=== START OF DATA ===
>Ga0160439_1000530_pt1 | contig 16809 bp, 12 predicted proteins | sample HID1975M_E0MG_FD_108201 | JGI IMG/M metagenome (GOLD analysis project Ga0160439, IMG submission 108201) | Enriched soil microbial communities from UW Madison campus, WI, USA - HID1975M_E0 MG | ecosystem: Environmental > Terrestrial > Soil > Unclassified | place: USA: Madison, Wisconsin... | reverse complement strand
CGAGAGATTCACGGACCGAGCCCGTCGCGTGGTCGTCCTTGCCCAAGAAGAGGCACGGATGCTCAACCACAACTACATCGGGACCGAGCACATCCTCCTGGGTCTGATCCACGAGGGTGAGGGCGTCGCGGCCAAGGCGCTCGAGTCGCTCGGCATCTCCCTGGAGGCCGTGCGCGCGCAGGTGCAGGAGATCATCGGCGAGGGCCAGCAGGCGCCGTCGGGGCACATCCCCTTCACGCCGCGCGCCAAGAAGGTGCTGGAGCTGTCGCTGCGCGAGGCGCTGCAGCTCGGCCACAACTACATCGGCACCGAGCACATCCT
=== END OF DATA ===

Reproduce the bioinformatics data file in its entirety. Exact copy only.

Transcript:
>Ga0160439_1000530_pt1 | contig 16809 bp, 12 predicted proteins | sample HID1975M_E0MG_FD_108201 | JGI IMG/M metagenome (GOLD analysis project Ga0160439, IMG submission 108201) | Enriched soil microbial communities from UW Madison campus, WI, USA - HID1975M_E0 MG | ecosystem: Environmental > Terrestrial > Soil > Unclassified | place: USA: Madison, Wisconsin... | reverse complement strand
CGAGAGATTCACGGACCGAGCCCGTCGCGTGGTCGTCCTTGCCCAAGAAGAGGCACGGATGCTCAACCACAACTACATCGGGACCGAGCACATCCTCCTGGGTCTGATCCACGAGGGTGAGGGCGTCGCGGCCAAGGCGCTCGAGTCGCTCGGCATCTCCCTGGAGGCCGTGCGCGCGCAGGTGCAGGAGATCATCGGCGAGGGCCAGCAGGCGCCGTCGGGGCACATCCCCTTCACGCCGCGCGCCAAGAAGGTGCTGGAGCTGTCGCTGCGCGAGGCGCTGCAGCTCGGCCACAACTACATCGGCACCGAGCACATCCT